What is that doctrine which has a humbling effect upon the soul; makes the sinner ashamed of himself; forces him from every other refuge to the mercy of God; disposes him to a life of sobriety, and circumspection, and engages him to seek salvation. Find what that doctrine is, and you will find what doctrine ought to be preached, and what is the character of that God to whom a house of worship should be dedicated.

When a house dedicated to God, is intended to be a school room for the instruction of the principles of Socratic philosophy, or a theatre upon which to make a display of talents, and erudition, it cannot be expected, that God will record his name in it, and visit it with his blessing.

It was prophesied by Haggai, that the glory of the latter house should be greater than of the former; that is, that the temple builded by Zerubbabel, in consequence of the personal presence of Christ in it, the Desire of all nations, should exceed in glory the temple builded by Solomon; because that

though superior in splendor, was only a shadow of good things to come.

This prophecy of Haggai, it is to be hoped, may with some modification, be applied to the house in which we are now convened. In the former house of our worship, things have been seen, and heard, well worthy of attention, and calculated to enlarge, and enliven the heart. But this house should it be suffered to continue, until by natural, and unavoidable decay, it would crumble into ruins, may be expected, not only to outlive all who are now in it, but to survive generations yet to be born.

During its continuance therefore, many important changes will probably, be effected in the world, and in this place; and many glorious predictions concerning Zion's prosperity will be accomplished. Knowledge in every department, may be said to be on the increase, and the day will come, when the earth shall be filled with the knowledge of the glory of the Lord, as the waters cover the seas. Whatever successful efforts the god of this world may make in propagating error among its inhabitants, his triumphs will end in defeat, and holiness to the Lord will be inscribed upon the horses' bells. Religion is making rapid progress, notwithstanding the opposition which, in various ways, it meets with; and he who died on Calvary, will sprinkle all nations with his atoning blood. Things will be so changed, that the prophecy concerning the new heavens and the new earth, will be fully realized.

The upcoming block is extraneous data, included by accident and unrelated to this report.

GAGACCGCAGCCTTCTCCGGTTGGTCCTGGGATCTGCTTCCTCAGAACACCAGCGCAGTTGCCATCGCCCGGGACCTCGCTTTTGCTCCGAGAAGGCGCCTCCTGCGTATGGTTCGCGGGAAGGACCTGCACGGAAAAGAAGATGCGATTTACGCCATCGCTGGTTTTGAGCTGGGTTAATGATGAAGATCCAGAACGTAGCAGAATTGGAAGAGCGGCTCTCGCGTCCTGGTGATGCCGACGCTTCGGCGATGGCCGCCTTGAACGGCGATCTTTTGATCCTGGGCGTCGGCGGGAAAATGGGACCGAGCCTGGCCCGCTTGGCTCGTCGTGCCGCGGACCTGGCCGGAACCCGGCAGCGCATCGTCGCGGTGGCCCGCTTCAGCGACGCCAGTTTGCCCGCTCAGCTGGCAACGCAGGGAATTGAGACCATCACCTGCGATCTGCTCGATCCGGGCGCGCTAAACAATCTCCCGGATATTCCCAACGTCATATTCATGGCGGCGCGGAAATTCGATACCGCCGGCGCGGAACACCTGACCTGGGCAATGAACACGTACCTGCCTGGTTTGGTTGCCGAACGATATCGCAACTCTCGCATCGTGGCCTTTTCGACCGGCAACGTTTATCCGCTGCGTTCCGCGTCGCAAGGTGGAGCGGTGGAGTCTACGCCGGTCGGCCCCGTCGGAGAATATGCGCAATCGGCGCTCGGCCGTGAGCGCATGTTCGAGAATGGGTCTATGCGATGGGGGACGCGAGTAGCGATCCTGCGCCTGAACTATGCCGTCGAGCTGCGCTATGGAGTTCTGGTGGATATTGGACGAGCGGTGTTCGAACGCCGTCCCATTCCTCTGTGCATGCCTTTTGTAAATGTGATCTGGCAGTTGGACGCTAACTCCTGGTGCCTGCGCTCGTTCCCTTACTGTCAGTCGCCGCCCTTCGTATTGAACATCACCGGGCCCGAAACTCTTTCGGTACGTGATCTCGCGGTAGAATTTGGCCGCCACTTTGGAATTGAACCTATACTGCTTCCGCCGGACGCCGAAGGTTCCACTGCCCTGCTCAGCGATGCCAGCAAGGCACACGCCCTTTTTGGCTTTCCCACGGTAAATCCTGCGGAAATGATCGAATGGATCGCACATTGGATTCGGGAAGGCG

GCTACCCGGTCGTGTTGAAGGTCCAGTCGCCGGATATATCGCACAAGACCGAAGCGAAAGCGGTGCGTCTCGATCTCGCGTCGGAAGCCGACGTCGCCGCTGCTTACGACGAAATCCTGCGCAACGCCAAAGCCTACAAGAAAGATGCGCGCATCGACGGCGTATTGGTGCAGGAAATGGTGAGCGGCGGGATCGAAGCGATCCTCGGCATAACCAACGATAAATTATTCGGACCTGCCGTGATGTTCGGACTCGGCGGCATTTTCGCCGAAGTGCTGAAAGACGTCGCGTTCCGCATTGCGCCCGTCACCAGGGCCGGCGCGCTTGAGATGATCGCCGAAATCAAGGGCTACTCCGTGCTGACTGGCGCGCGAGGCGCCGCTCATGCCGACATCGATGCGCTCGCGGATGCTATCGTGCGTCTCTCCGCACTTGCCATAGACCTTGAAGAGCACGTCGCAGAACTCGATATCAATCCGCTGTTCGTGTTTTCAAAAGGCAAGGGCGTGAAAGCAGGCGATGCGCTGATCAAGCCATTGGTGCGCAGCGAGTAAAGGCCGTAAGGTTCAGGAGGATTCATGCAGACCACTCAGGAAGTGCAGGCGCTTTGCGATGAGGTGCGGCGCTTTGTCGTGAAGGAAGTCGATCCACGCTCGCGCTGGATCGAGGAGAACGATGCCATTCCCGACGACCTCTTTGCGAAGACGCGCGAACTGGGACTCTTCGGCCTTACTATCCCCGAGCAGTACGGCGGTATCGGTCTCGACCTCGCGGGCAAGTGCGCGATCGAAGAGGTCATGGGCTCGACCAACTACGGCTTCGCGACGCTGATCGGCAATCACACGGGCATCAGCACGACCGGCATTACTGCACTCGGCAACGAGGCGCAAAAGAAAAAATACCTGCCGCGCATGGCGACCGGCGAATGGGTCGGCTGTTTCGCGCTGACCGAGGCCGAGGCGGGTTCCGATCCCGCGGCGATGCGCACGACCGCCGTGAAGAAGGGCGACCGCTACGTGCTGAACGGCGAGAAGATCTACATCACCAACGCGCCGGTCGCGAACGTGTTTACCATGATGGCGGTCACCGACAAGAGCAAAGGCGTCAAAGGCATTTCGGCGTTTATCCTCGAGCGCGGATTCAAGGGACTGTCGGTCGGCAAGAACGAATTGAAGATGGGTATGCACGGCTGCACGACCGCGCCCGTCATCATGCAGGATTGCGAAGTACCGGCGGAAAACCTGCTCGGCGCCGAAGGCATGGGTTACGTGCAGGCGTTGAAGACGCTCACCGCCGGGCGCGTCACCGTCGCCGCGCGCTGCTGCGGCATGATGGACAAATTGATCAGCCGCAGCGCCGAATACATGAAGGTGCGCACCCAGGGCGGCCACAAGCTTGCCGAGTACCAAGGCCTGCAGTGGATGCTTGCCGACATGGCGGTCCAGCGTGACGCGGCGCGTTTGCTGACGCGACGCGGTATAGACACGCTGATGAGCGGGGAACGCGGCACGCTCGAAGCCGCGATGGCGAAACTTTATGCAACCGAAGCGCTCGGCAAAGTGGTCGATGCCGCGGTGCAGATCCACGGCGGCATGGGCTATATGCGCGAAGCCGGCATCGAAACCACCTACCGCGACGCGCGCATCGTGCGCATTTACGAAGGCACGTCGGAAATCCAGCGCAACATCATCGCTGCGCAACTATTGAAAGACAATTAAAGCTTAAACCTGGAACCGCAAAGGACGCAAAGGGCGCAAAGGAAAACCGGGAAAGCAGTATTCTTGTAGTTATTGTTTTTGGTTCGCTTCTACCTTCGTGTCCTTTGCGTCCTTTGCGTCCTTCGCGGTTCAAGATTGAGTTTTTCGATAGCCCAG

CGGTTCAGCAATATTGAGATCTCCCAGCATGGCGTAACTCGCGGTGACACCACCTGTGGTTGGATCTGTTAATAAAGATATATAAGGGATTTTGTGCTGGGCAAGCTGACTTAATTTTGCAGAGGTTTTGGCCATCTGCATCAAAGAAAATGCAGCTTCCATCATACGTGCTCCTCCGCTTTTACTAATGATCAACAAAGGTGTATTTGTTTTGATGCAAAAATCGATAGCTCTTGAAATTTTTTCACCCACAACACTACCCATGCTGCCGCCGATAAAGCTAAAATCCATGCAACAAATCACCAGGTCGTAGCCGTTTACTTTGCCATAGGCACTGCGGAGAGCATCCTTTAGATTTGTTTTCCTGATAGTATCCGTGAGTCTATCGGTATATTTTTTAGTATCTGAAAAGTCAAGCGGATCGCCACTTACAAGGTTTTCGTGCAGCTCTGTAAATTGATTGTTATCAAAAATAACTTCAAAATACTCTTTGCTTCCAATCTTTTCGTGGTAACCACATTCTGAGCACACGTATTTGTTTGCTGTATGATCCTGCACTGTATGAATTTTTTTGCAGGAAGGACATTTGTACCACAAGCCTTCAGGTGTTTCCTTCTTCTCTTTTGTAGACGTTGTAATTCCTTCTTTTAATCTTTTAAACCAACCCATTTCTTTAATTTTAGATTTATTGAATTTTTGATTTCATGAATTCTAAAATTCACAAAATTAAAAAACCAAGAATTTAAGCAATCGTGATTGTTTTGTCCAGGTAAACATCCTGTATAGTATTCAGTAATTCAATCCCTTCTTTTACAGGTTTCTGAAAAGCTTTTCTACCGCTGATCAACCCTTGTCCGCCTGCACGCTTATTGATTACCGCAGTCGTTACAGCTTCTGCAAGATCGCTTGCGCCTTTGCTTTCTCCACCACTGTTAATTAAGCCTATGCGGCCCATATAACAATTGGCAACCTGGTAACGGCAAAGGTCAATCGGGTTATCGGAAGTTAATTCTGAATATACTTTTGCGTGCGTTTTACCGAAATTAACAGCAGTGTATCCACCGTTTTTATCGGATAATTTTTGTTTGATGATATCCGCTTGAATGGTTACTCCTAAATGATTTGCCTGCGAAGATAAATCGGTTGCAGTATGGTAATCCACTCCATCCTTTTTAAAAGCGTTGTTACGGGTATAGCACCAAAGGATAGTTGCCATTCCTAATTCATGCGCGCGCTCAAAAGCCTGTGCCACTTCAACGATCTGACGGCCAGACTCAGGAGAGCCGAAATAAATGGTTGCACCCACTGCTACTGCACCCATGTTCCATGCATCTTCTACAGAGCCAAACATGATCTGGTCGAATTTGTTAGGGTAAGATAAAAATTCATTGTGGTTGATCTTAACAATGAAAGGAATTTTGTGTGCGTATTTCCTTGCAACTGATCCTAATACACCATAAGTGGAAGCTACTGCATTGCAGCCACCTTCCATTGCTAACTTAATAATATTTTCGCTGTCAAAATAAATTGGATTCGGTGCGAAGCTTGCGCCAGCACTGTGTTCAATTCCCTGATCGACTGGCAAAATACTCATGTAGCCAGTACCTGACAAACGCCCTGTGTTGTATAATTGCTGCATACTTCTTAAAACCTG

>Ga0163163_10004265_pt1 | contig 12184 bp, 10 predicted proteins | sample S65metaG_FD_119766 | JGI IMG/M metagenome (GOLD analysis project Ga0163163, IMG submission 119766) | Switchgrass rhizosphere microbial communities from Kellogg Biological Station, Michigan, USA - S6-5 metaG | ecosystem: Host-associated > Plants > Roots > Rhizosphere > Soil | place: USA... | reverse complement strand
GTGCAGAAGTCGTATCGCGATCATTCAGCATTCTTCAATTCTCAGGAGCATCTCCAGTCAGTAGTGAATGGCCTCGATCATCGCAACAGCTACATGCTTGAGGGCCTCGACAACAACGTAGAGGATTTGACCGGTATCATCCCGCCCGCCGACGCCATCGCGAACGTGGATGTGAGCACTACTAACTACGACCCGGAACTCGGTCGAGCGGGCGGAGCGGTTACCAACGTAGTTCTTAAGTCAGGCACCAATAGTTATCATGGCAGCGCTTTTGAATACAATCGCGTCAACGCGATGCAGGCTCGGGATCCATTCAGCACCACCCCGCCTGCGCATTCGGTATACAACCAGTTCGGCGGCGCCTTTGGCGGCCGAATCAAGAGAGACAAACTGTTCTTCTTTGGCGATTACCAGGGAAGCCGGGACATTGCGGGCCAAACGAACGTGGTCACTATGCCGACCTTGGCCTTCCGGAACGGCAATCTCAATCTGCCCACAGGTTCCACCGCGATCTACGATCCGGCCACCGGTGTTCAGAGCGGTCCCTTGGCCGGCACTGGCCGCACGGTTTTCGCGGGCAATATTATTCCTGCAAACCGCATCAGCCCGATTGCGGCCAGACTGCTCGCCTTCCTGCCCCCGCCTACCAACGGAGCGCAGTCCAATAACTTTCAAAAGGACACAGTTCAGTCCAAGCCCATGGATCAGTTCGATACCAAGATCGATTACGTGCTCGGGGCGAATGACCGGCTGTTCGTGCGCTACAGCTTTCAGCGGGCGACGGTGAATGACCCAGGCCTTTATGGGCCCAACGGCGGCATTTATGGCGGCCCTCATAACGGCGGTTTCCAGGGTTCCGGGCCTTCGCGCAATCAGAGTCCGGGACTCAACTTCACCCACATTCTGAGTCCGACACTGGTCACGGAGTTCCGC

Here abler men will preach the gospel; and here more faithful pastors will feed the flock. Here the church of Christ will have a fresh unction from the Holy One, and when they gather around the table of their common Lord, to celebrate his dying love, it will not be with the feverish appetite of a sickly man who loaths the most delicious food, but in the vigorous exercise of faith, they will hunger and thirst after righteousness, and find refreshment to their souls in the consecrated symbols of the ordinance.

Brotherly love will so abound, as almost to supercede the necessity of inculcating it as a duty, and it will appear as strange to see the head of a family, a professor of godliness, go abroad to transact the business of the day before he has presented upon the family altar, his morning sacrifice, as it

would be to see him do the same thing before he had partaken of his morning meal.

When such shall be the state of things, it will not be difficult to form a choir of singers, who will sing with the spirit, and with the understanding, and who will be ashamed of the best music which they can make with their voices, if their hearts be out of tune. The sabbath too will be spent with such solemnity, by all the people, that neither sleeping; nor laughing; nor sneering; nor inattention, will disturb the exercises.

The subject will now be brought to a close with a few reflections. The occasion which has convened us is one of great solemnity; and if we do not so consider it, we must be as insensible as the seats which we occupy. How many have gone to the house appointed for all living, since it was in contemplation to build this house; your parents; and children; and brethren; and sisters; and husbands, and wives. Some are now alive, in a feeble, broken state, mere remnants of themselves; and expecting never again to join this congregation, but to be numbered shortly with the great congregation of the dead. Among all those who have taken the deepest interest in the erection of this house, is there an individual, concerning whom it may not, with the greatest propriety, be said, that the shadow of the degrees is going down upon the sun-dial? We shall all soon be forgotten as a dead man out of mind; and laid aside like a broken vessel. But the most melancholy circumstance in our case is this, that religion appears to be thrown into the back ground; and, that it may so generally, be said of the people, that for the present, they come not to the help of the Lord; to the help of the Lord, against the mighty.

It is pertinent for us to inquire in the language of the psalmist, Will the Lord cast off for ever; and will he be favorable no more? Is his ise fail for evermore? Hath God forgotten to be gracious, hath he in anger shut up his tender mercies? Let us unitedly request, that God to whom we now dedicate this house, will condescend to take it for his resting place; that Jesus Christ, who came to seek and to save that which was lost, will here appear in his grace, and glory; and that the Holy Spirit, whose office it is to sanctify the soul, will descend upon us, as he descended at the day of pentecost, with mighty, convincing, and converting, power!

mercy clean gone for ever; doth his prom